“The world just turned.”
Ukraine and the Putin–Xi statement.
9 FEBRUARY— It is always difficult to understand the present as history for the simple reason we are living it and cannot see it historically without great effort. But we are living through a passage of the 21st century whose long-term significance is hard to overstate. The future is arriving, to put the point another way. Who would have guessed it would come to us by way of the ongoing morass in Ukraine?
On the ground, the crisis in Ukraine sharpens by the day. This is the point of Washington’s incessant efforts to provoke Russia into an incursion that will justify a proxy war on the part of the U.S. and those few allies hawkish enough to follow its lead into the cesspit of corruption and crypto–Nazism on the Russian Federation’s southwestern border.
But on the ground is not where to look if we want to understand this long-festering crisis and its likely outcome—not as of last week. When Presidents Putin and Xi issued a declaration of mutual solidarity as the Winter Olympics opened in Beijing last Friday, all changed, changed utterly. What the Russian and Chinese leaders had to say in 5,300 words puts the mess in Ukraine in a fundamentally new perspective. What happens there will stand as a mile marker and nothing more on the way to a global order most of humanity has awaited throughout the postwar decades—all seven of them.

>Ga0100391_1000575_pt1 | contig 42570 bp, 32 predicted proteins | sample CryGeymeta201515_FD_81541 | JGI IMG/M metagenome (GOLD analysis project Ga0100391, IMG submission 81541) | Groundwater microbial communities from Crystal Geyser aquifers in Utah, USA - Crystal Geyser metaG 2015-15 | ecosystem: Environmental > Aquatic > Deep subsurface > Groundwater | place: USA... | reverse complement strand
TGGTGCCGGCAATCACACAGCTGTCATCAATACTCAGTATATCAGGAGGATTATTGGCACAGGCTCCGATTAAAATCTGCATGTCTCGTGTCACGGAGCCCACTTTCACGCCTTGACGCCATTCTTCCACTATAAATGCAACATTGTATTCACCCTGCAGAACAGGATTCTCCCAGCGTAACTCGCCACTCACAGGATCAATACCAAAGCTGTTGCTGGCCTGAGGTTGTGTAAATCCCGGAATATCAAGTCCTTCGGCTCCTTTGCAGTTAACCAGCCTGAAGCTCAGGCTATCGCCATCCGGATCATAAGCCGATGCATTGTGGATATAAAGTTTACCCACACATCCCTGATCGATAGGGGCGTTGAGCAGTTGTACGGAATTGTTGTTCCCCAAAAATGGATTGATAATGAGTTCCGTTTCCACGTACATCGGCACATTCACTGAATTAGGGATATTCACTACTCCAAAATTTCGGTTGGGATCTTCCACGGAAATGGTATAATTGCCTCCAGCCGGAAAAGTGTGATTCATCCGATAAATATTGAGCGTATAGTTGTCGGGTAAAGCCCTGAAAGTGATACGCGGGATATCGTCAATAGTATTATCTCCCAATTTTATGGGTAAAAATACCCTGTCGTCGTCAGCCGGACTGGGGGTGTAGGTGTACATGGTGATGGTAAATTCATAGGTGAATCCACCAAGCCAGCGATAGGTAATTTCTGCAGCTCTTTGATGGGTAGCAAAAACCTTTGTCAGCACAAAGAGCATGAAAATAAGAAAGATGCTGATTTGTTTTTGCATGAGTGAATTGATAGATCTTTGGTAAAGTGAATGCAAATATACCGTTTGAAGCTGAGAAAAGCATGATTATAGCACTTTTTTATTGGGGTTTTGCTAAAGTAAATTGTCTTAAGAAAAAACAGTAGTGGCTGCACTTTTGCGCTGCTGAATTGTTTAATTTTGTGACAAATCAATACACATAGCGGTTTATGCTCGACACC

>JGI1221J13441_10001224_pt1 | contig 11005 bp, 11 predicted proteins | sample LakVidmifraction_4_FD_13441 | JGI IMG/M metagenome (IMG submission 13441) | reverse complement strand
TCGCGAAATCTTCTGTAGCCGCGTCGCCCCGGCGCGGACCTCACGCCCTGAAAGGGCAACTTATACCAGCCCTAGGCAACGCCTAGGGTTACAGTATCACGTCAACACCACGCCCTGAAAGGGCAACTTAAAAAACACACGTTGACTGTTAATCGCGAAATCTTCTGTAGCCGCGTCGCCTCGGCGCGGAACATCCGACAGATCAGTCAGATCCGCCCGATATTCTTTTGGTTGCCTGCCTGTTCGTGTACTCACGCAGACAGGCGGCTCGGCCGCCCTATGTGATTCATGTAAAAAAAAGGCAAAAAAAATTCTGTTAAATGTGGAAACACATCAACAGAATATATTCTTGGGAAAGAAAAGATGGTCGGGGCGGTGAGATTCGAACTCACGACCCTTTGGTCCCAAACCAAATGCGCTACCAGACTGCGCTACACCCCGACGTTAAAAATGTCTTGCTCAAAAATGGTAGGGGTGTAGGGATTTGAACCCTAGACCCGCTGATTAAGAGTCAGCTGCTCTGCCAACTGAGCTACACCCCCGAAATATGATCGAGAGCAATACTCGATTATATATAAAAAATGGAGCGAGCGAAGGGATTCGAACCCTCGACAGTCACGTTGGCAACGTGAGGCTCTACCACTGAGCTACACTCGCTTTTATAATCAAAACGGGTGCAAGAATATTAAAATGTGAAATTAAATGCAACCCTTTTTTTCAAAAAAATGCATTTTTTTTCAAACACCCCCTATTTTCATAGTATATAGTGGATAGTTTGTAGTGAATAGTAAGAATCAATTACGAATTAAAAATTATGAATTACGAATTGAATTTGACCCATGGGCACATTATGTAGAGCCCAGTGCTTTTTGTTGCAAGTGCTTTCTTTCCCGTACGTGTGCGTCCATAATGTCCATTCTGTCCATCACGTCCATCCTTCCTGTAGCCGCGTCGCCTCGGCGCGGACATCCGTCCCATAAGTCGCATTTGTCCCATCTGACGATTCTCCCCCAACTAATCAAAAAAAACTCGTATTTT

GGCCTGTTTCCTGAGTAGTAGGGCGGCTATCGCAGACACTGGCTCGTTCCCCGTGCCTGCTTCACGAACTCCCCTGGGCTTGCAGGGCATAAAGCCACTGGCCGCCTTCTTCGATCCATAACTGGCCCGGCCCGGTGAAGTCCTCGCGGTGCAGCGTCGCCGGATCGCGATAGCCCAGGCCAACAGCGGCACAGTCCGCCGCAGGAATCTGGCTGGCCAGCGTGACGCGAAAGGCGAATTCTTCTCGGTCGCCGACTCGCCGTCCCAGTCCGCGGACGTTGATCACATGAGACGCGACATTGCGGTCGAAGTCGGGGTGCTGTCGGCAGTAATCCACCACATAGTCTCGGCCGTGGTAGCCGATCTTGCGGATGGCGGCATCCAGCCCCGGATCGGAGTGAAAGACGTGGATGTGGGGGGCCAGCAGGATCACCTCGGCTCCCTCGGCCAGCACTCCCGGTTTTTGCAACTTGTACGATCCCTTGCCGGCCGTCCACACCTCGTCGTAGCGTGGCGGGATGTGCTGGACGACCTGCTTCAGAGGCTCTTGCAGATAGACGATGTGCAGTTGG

This is immensely positive.
We read the Joint Statement on International Relations Entering a New Era, to abridge its lengthy title, as a document of historic magnitude. Two nations signed it, and it is too early to predict its reception among others, notably influential non–Western nations such as India and Iran. The text of the statement, as translated by the Kremlin, is here and greatly worth reading. By way of its sentiments, the principles it espouses, and its potential significance, we rank it with the declaration that came out of the Bandung Conference of nonaligned nations that Sukarno hosted at an Indonesian mountain resort in the spring of 1955.
This should make clear what we mean by historic.
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